You have a (mostly) free ride
Even with the occasionally steep repair bill, you're usually better off keeping an older vehicle if it's paid off, says Exsterstein.
"You can beat the note," he says.
Still, you have to factor in cost. If you're paying $300 to $400 per month on repairs on a car that's paid off, you're shelling out about as much as you would for a car loan payment.
It also depends on the type of car you drive. Of the cars Exsterstein sees, European imports tend to be the most expensive to maintain, costing two to three times as much to replace certain parts and fluids as their Japanese- and American-made counterparts.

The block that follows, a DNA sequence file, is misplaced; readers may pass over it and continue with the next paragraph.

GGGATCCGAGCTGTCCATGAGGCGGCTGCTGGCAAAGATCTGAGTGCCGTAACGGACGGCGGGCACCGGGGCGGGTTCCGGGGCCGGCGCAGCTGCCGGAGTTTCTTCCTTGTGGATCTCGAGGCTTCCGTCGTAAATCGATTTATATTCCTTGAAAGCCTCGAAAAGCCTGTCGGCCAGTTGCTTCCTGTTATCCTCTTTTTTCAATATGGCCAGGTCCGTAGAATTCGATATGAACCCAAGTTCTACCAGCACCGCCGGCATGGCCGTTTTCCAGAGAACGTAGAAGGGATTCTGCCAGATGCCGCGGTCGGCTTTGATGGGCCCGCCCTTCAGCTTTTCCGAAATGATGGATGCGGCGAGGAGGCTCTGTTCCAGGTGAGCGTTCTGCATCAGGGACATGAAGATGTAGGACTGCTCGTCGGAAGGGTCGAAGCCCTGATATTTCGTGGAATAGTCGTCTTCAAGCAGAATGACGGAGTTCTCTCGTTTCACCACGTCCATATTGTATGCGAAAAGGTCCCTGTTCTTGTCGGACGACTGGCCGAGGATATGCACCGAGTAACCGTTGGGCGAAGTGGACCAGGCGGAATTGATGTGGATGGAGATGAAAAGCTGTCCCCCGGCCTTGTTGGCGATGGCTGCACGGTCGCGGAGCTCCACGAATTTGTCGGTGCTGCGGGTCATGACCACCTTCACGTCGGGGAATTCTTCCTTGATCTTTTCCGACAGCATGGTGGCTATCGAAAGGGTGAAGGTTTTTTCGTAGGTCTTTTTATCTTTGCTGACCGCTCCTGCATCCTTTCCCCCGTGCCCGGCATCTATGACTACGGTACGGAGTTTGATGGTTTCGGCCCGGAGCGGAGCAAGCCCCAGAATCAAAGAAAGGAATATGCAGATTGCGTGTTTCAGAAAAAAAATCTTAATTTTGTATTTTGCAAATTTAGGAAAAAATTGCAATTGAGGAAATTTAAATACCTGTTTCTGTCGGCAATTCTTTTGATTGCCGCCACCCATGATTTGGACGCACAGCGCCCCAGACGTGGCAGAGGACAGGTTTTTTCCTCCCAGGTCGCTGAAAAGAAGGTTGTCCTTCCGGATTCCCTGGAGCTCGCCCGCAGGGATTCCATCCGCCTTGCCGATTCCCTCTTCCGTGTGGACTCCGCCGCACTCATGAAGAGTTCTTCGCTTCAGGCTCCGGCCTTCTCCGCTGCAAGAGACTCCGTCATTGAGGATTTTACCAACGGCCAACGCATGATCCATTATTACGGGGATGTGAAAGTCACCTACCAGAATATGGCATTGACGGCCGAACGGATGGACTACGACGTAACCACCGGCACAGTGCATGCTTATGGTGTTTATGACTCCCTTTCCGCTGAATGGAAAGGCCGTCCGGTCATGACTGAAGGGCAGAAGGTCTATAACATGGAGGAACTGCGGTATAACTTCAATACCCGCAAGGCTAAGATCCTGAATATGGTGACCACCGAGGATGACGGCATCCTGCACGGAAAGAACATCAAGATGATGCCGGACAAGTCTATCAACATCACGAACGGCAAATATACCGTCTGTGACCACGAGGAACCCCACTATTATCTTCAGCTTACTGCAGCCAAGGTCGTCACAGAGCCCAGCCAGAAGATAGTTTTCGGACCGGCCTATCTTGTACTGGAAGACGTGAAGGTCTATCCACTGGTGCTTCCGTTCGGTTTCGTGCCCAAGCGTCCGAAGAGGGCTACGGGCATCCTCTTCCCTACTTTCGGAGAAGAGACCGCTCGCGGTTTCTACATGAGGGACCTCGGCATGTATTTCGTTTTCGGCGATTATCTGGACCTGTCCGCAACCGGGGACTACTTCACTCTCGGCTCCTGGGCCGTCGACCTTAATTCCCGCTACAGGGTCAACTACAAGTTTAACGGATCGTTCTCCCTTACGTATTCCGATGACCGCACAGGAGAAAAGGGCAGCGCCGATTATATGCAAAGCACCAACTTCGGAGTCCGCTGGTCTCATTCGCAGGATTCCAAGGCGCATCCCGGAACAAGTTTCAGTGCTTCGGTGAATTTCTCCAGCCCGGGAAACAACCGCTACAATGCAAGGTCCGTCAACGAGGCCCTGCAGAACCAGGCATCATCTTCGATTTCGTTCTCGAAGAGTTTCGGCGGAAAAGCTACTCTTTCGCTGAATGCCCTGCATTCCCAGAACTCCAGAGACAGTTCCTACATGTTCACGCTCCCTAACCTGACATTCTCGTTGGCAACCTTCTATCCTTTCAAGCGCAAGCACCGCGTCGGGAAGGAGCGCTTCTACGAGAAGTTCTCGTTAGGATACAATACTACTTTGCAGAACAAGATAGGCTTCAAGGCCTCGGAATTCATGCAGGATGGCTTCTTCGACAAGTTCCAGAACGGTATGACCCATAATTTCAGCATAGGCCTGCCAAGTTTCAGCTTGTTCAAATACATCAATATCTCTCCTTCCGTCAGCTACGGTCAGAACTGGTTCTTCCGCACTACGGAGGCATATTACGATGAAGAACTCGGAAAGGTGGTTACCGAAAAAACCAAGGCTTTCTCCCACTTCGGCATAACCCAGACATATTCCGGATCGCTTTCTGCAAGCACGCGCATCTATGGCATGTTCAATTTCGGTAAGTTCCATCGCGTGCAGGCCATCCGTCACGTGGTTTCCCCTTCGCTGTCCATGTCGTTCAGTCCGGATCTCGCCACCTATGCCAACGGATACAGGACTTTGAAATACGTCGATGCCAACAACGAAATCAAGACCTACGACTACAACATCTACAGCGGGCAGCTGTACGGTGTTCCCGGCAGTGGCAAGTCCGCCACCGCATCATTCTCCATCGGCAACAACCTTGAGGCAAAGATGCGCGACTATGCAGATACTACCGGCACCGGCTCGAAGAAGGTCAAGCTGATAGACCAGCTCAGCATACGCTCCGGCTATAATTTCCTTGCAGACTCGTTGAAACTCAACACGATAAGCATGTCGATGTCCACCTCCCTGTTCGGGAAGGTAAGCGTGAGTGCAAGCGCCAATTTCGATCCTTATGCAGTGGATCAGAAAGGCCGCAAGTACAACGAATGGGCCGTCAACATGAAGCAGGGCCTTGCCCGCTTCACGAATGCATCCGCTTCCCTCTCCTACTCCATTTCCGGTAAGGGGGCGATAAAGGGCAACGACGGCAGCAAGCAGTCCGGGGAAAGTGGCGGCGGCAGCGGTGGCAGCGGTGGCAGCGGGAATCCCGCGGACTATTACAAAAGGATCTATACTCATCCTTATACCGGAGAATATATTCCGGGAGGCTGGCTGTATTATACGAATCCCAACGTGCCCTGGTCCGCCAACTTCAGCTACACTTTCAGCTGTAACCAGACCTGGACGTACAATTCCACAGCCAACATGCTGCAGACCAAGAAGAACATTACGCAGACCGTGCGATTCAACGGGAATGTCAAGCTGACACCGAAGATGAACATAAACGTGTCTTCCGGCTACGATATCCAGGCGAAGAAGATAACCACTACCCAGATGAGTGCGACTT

And some cars are simply built better than others. Japanese-branded sedans and compact cars tend to be more reliable and are generally the least expensive to fix, Exsterstein says. "If it's a (Honda) Civic or (Toyota) Corolla with 100,000 miles or so, I'd say keep it. But if it's a Dodge Neon, I'd say get rid of it because it's going to cost a lot more to fix when it breaks down," he says.